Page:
Last week, I heard about Egypt’s “farewell intercourse” law.
No, it’s not a law making marriage mandatory. Rather, it’s a law allowing men to have sex with their dead wives for up to six hours after their death.
Think conjugal visit sex, without the jail and the living woman parts.
But Raymond Ibrahim of FrontPage Magazine doesn’t think it’s far-fetched.
Aside from provoking shock, disgust, and denial, last week’s news of Egyptian parliamentarians trying to pass a “farewell intercourse” law legalizing sex with one’s wife up to six hours after she dies has yet to be fully appreciated.
To start, consider the ultimate source of this practice: it’s neither the Muslim Brotherhood nor the Salafis; rather, as with most of Islam’s perversities—from adult breastfeeding to pedophilia marriage—Islamic necrophilia is traced to the fount of Islam, its prophet Muhammad, as found in a hadith (or tradition) that exists in no less than six of Islam’s classical reference texts (including Kanz al-‘Umal by Mutaqi al-Hindi and Al-Hujja fi Biyan al-Mahujja, an authoritative text on Sunni Doctrine, by Abu Qassim al-Asbahani).
According to this hadith, Muhammad took off his shirt and placed it on a dead woman and “lay with her” in her grave. The gravediggers proceeded to hurl dirt atop the corpse and the prophet, exclaiming, “O Prophet, we see you doing a thing you never did with anyone else,” to which Muhammad responded: “I have dressed her in my shirt so that she may be dressed in heavenly robes, and I have laid with her in her grave so that the pressures of the grave [also known as Islam’s “torments of the grave“] may be alleviated from her.”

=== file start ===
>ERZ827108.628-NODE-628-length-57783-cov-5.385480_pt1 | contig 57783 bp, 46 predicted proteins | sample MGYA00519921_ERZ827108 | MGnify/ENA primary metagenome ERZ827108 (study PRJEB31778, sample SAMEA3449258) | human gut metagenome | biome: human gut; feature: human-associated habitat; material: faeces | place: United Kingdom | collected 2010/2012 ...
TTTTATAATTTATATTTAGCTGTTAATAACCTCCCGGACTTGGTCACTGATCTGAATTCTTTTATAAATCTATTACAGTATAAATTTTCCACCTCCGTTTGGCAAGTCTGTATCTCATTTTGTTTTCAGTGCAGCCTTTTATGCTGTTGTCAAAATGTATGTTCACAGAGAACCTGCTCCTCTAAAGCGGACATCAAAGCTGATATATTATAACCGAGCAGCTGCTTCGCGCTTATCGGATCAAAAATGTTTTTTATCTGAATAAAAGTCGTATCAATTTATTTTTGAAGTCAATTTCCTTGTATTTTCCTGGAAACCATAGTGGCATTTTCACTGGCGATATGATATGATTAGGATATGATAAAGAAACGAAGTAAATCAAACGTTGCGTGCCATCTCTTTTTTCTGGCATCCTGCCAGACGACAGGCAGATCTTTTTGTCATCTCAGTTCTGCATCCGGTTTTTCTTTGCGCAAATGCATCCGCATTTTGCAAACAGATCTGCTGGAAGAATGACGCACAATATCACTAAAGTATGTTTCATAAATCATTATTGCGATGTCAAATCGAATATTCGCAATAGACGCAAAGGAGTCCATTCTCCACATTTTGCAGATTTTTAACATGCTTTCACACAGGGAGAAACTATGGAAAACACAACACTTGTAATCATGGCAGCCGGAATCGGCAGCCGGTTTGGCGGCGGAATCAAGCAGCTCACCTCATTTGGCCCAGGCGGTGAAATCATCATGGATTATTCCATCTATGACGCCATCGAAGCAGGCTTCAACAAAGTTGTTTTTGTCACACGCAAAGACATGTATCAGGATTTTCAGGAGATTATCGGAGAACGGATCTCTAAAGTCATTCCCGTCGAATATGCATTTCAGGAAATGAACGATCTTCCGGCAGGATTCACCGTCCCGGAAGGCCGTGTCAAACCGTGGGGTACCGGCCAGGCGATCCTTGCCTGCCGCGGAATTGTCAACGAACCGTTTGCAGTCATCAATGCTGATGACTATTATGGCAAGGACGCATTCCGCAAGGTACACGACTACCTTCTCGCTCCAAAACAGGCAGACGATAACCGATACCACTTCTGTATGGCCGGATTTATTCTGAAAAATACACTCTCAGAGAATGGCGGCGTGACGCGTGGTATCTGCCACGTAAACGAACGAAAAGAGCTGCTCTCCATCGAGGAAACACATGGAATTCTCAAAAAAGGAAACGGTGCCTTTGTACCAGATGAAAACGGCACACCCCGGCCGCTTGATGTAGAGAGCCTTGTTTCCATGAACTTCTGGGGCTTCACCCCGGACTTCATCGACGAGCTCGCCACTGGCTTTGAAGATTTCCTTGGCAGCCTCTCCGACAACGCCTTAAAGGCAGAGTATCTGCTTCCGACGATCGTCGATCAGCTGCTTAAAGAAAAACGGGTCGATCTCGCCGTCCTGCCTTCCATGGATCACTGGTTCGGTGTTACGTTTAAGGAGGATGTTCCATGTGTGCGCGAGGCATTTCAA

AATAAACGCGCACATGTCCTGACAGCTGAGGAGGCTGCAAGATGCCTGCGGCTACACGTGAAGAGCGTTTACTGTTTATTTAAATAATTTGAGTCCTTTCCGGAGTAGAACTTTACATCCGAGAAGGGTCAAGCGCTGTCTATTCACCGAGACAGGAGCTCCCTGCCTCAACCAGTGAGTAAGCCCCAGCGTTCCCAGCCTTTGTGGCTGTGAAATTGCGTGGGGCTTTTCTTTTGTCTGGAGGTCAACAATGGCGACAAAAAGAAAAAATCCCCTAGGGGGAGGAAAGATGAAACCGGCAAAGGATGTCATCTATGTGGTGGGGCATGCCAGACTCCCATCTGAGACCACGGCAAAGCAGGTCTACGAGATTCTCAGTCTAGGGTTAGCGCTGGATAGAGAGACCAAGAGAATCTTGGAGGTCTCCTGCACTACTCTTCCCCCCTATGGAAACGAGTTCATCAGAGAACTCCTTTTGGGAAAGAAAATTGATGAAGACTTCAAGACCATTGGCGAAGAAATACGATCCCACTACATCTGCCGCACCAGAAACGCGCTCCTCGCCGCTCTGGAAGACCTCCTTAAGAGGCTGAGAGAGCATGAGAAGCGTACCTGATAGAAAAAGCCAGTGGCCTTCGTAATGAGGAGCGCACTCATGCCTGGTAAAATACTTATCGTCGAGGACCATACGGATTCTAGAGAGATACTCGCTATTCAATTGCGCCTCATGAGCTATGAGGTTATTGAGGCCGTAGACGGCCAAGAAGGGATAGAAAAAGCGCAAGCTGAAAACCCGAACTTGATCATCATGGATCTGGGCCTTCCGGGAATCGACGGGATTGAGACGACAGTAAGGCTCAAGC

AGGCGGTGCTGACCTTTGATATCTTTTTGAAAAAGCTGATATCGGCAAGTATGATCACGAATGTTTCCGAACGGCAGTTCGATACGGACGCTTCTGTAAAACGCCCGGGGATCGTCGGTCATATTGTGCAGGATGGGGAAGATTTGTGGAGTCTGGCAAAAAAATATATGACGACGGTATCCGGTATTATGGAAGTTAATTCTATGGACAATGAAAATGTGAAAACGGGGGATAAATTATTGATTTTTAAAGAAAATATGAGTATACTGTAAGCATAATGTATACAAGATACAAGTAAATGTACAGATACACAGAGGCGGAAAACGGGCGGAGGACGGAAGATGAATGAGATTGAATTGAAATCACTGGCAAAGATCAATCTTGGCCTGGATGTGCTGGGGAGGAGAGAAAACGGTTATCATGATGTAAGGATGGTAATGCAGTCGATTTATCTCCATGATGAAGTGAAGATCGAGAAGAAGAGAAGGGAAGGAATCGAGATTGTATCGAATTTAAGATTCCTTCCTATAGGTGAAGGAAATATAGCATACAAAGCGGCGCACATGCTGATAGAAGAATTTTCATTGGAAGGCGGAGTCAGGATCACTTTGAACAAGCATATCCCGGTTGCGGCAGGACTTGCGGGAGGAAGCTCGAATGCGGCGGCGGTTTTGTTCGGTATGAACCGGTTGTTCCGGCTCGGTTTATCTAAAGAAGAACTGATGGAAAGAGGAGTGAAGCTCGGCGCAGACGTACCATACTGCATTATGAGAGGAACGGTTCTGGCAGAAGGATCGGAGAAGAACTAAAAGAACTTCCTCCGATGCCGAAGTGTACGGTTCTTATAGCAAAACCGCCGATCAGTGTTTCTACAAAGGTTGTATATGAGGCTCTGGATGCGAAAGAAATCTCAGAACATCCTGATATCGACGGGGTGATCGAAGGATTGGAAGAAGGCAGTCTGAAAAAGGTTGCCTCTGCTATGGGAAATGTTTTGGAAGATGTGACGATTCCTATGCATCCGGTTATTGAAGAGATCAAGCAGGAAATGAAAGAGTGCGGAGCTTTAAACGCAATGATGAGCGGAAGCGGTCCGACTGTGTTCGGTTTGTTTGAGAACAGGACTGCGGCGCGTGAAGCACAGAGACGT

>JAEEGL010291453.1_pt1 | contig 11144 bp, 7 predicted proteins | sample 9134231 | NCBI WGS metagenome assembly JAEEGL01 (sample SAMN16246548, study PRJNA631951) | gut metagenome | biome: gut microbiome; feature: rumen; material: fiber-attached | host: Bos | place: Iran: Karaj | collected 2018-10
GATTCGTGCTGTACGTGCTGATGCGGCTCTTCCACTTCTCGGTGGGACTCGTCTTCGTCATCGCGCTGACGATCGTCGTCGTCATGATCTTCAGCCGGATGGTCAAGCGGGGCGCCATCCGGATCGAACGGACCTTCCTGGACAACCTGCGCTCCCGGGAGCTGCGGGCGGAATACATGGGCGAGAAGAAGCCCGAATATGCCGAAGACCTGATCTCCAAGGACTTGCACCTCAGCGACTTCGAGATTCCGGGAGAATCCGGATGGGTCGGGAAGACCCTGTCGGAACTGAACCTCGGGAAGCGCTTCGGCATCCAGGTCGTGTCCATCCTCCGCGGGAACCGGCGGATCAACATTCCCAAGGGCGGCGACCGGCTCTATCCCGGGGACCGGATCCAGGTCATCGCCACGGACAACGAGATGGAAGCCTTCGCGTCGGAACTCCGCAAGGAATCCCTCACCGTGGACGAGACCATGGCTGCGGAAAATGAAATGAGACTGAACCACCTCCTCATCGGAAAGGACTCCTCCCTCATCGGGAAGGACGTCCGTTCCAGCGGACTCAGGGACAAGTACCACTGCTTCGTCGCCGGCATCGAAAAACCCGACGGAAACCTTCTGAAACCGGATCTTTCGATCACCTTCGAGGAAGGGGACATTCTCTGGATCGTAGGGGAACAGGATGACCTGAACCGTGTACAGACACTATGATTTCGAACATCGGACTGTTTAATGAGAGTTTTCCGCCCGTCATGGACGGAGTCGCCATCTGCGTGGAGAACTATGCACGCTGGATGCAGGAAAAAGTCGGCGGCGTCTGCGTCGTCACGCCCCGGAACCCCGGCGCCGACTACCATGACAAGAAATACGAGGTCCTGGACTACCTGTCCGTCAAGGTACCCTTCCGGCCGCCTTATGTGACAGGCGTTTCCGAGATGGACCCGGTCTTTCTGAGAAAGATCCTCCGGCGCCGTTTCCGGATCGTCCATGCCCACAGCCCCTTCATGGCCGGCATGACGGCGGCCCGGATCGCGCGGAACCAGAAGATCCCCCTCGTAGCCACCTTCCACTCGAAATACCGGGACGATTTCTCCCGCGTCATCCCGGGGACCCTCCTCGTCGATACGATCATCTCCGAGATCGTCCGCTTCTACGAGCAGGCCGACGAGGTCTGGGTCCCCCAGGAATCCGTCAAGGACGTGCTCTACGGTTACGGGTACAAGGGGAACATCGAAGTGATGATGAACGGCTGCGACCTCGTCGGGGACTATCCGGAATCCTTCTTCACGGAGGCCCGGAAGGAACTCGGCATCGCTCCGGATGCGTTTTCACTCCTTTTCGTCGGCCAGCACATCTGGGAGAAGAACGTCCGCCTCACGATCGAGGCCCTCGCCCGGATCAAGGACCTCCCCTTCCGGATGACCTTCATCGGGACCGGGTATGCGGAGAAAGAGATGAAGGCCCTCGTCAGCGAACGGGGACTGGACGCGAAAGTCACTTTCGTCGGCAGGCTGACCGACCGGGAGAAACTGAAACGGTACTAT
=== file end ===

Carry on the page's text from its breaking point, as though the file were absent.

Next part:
What was Muhammad saying and doing? Perhaps his magical shirt would transport the dead woman to heaven, and his blessed body would protect her from the “pressures of the grave”? A more cynical—a more human—reading is that he stripped his shirt as a natural step before copulating; that he precisely, if not sardonically, meant the act of sex would “alleviate” the pressures of death from the corpse; and that the observers covered them with dirt for privacy and/or for shame.
This interpretation is given much more weight when one considers that the secondary meaning for the word I translated above as “lay with” is “intercourse,” further demonstrating that the proposed Egyptian law is, in fact, based on this hadith: after all, the Arabic root-word used for “intercourse” in the phrase “farewell intercourse” is derived from the same root-word that Muhammad used to explain what he did with the dead woman (d-j-‘). As if this was not enough, necrophilia finds more validation in Islam’s legal texts. For example, according to al-Sharwani’s Hawashi, “there is no punishment for having intercourse with a dead woman” and “it is not necessary to rewash the dead after penetration.”
Raymond ends his piece “When it comes to Islam, it is high time for the West to learn to connect the dots.”
Now I am no expert on Islam, and I don’t know whether or not the story is a hoax. But there’s no indication this next story is ( hat tip: Louis).
Chechnya’s government is openly approving of families that kill female relatives who violate their sense of honor, as this Russian republic embraces a fundamentalist interpretation of Islam after decades of religious suppression under Soviet rule.
In the past five years, the bodies of dozens of young Chechen women have been found dumped in woods, abandoned in alleys and left along roads in the capital, Grozny, and neighboring villages.
Chechen President Ramzan Kadyrov publicly announced that the dead women had “loose morals” and were rightfully shot by male relatives. He went on to describe women as the property of their husbands, and said their main role is to bear children.
“If a woman runs around and if a man runs around with her, both of them should be killed,” said Mr. Kadyrov, who often has stated his goal of making Chechnya “more Islamic than the Islamists.”
In today’s Chechnya, alcohol is all but banned, Islamic dress codes are enforced and polygamous marriages are supported by the government.
Some observers say Mr. Kadyrov’s attempt to impose Islamic law violates the Russian Constitution, which guarantees equal rights for women and a separation of church and state.